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Necropolis in Hierapolis
Alani necropolis in Dargaws ( North Ossetia )
Minoan necropolis of Armeni
Tumulus in the Etruscan necropolis Banditaccia near Cerveteri

A necropolis , also necropolis , or city ​​of the dead ( ancient Greek νεκρός nekrós , German 'dead' , πόλις polis , German 'city' ) is a structurally designed larger burial - and consecration place of antiquity and prehistory . If the structural component is missing, it is a burial ground . Necropolises were often located away from the housing estates . In Greek, Roman, Phoenician and Jewish places this location was prescribed for religious reasons.

Archaeological finds


In Germany z. B. only concentrations of Neolithic megalithic sites , such as the Oldendorfer Totenstatt , or multi-period sites with "built" grave sites, as in Soderstorf called necropolises.

Greece and Turkey

Cities of the dead can be found especially in antiquity, for example in Myra , where Bishop Nicholas of Myra was buried (until his bones were translated to Bari in 1087 ), and in Hierapolis in the Middle East . There is a Bronze Age necropolis in Fourní on Crete . A necropolis from the Late Minoan era was uncovered in Armeni . Salamis in Cyprus is a Bronze Age necropolis.


The Etruscans had extensive necropolises, with various systems found in Cerveteri , Tarquinia , Populonia , Norchia and other places in Etruria . The Elyseian Fields ( Alyscamps ) in Arles , France and the necropolis in Carmona , southern Spain are known as Roman necropolis . A necropolis was excavated in Civaux , France from the Merovingian period .

Under the St. Peter's Basilica in Rome, excavations commissioned by Pius XII. around 1950 a whole street of graves from the Roman Empire was exposed. Bones attributed to the Apostle Peter were also found in this Vatican necropolis . 25 km southwest of Rome you can visit the burial streets of the necropolis of the Ostia Antica archaeological site . Here the city of the dead lies in front of the eastern city gate on both sides of the road to Rome.




Among the ancient Egyptian cultural sites, the necropolis (necropolis) of include Saqqara , Amarna , Thebes (see Valley of the Kings ), Giza , Qubbet el-Hawa and Umm el-Qa'ab . The capital of the Nabatean kings in today's Jordan , Petra , was not only a residential and residential city, but also a rock necropolis.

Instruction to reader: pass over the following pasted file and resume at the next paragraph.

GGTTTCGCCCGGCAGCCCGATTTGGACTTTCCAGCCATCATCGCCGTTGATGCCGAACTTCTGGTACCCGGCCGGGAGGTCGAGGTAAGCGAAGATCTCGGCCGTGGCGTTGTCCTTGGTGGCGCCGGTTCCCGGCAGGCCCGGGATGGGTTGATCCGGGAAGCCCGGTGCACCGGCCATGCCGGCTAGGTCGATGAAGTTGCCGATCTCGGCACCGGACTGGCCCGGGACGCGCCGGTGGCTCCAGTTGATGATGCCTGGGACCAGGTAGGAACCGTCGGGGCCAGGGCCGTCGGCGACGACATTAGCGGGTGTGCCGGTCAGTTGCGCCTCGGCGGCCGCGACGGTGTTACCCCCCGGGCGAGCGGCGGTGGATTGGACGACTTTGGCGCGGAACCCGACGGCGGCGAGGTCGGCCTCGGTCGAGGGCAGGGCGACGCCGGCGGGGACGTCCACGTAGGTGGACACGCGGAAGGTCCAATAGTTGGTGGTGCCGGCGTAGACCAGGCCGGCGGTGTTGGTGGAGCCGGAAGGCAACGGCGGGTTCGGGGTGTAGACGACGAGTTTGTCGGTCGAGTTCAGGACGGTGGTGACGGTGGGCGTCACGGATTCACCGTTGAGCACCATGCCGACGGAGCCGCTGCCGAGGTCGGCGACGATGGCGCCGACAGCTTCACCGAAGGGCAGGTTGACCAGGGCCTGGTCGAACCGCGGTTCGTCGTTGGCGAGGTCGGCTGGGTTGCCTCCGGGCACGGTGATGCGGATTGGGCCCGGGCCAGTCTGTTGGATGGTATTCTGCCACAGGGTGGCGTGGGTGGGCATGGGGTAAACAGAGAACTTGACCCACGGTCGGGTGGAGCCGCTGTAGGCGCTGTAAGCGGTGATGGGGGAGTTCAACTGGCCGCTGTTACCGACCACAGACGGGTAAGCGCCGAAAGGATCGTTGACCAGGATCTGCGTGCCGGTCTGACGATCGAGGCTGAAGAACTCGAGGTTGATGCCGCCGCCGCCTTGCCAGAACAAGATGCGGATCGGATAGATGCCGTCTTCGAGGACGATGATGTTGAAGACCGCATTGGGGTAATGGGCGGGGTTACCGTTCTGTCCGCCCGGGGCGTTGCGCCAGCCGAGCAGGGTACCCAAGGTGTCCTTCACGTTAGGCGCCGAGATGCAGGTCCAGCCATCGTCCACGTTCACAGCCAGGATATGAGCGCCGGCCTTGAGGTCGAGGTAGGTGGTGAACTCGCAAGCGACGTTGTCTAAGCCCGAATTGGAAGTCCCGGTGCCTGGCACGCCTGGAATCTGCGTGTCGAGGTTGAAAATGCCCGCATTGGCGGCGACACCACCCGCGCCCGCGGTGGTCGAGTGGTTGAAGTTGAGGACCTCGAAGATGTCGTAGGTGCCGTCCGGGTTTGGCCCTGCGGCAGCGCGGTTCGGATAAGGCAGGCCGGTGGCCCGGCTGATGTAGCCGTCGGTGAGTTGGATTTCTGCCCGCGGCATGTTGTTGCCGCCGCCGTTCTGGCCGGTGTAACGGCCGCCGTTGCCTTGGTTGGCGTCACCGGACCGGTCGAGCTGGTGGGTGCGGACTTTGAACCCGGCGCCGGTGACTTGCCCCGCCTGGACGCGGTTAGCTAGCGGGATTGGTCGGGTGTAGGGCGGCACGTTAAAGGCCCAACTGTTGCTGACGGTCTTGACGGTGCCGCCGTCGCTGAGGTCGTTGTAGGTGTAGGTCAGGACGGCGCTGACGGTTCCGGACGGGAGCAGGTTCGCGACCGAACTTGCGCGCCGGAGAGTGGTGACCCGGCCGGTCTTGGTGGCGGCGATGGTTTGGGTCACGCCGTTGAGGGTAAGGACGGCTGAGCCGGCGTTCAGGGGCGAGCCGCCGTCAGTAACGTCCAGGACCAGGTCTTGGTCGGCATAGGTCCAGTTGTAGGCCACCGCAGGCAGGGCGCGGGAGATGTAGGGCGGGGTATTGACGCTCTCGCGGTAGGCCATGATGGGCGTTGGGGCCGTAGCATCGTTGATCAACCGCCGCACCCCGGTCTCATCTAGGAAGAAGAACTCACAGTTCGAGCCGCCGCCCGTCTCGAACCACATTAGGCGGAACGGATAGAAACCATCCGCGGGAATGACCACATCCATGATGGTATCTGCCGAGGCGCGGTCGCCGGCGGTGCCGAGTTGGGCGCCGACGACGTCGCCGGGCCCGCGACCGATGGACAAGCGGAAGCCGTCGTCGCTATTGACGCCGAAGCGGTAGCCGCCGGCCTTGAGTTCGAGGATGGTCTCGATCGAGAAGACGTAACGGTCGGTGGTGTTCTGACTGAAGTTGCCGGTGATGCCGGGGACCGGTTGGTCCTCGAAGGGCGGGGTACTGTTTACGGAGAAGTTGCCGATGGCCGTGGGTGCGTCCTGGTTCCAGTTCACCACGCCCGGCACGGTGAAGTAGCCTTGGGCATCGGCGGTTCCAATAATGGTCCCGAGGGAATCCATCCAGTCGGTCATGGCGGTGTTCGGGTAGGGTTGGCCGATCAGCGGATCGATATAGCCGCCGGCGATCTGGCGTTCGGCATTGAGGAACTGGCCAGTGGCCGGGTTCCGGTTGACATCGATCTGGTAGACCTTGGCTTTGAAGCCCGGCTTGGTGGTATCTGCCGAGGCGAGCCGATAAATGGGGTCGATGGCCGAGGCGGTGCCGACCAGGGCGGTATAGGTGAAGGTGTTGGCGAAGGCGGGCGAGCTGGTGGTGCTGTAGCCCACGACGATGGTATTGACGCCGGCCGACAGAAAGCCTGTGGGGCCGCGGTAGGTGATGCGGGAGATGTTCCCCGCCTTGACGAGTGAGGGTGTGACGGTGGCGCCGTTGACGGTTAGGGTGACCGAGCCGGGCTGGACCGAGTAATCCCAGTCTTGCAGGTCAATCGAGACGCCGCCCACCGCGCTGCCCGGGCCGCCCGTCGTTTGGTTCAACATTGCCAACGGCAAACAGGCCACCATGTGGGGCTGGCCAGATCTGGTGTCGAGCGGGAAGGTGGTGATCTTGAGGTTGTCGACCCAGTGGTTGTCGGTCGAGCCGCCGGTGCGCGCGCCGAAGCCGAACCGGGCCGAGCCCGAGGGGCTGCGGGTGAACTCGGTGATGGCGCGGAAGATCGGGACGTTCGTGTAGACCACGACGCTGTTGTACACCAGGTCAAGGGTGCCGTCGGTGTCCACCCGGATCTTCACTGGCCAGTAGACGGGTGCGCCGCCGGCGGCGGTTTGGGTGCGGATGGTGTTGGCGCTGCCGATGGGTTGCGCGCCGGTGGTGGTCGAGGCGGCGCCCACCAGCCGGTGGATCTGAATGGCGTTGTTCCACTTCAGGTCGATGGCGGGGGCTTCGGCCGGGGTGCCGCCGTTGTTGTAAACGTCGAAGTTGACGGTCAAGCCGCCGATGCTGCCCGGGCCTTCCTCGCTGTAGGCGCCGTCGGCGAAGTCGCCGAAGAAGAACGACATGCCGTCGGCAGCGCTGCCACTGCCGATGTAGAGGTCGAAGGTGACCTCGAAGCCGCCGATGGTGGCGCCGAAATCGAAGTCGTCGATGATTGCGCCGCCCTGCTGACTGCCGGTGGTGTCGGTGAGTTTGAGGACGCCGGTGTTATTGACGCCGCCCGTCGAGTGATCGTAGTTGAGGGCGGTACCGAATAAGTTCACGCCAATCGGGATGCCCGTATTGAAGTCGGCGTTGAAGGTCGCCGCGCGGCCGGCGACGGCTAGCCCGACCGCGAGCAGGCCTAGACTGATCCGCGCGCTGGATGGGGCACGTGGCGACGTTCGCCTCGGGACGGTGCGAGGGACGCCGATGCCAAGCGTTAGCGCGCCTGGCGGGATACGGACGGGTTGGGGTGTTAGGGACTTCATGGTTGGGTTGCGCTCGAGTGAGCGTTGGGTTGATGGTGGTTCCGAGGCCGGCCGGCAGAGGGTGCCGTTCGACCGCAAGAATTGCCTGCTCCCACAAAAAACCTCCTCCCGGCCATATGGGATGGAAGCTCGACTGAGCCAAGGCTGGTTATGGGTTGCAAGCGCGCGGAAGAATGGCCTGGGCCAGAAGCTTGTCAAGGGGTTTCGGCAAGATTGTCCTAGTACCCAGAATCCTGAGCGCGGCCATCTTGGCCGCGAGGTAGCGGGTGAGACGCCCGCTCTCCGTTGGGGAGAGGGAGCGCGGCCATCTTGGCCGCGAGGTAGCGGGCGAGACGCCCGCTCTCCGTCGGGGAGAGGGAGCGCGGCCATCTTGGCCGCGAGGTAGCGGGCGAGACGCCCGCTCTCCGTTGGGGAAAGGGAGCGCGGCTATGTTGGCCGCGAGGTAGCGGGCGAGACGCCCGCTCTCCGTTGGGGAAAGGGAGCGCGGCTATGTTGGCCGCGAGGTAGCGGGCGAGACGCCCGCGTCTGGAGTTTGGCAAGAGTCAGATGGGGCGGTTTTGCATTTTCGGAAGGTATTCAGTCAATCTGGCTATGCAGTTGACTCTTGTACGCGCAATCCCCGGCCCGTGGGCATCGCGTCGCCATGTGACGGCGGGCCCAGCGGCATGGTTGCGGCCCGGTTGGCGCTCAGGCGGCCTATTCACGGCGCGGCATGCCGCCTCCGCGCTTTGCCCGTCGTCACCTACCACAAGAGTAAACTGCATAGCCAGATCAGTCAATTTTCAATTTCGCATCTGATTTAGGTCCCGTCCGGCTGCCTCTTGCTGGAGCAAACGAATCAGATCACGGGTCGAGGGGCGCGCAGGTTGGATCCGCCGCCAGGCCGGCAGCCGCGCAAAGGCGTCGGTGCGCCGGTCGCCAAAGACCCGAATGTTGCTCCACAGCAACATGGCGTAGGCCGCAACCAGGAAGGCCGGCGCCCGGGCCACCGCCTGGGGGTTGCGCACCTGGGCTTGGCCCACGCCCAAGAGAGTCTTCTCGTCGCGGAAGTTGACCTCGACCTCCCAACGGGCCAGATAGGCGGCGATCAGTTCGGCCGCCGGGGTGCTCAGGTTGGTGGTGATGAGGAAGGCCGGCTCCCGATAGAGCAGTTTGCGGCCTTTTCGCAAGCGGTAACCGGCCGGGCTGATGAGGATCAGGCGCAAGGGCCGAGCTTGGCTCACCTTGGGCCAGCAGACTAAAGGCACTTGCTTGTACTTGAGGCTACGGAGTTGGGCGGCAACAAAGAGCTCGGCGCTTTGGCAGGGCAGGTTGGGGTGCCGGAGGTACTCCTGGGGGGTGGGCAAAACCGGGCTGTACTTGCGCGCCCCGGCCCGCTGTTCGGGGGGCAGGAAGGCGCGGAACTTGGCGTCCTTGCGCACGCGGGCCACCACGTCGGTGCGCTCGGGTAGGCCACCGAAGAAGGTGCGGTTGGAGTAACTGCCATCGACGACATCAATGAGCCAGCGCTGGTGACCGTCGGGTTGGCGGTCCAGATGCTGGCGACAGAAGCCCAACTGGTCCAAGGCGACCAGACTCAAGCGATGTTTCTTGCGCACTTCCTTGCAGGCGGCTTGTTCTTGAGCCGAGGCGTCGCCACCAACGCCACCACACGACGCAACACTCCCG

In the medieval City of the Dead in Cairo were Fatimid and Mamluk buried. Between magnificent minarets and clay booths, 300,000 people still live in the necropolis, crowded together in "residential graves".


In Chinese Lop Nor desert were cemeteries and necropolis from the Bronze and Iron Ages exposed. The finds from the Bronze Age include Ördek's necropolis on Xiaohe (175 km west of Loulan ), the burial ground of Qäwrighul on Kuruk Darya (70 km north-west of Loulan) with the mummified "Beauty of Loulan" and other Tarim mummies , the Gumugou burial ground with the "sun graves" (70 km northwest of Loulan) in the Kuruk Darya delta.

Iron Age cemeteries and later cemeteries with underground tombs were discovered in Yingpan on Kum Darya (200 km west of Loulan ), with the Yingpan man found there.

With the Tangut necropolis , one of the world's largest necropolis was discovered in the autonomous region of Ningxia near Yinchuan .

Modern necropolis

The city of Colma is an active necropolis. The San Francisco cemeteries were relocated to Colma.

Other tombs called "necropolis"

More recent tombs also refer to the historically established term necropolis: for example the Glasgow Necropolis from the 19th century, the necropolis on the Kremlin wall in Moscow in the first half of the 20th century and the artist necropolis , a current art project near Kassel.

See also

Web links

Commons : Necropolis  - collection of pictures, videos and audio files
Wiktionary: Necropolis  - explanations of meanings, word origins, synonyms, translations

Individual evidence

  1. Neither in Greek nor in Latin was the word nekrópolis generally used for burial sites in antiquity . But there was a suburb of Alexandria that was named Necropolis because of the burial sites and facilities for the embalming of the dead there; compare Strabo , Geographika 17,795.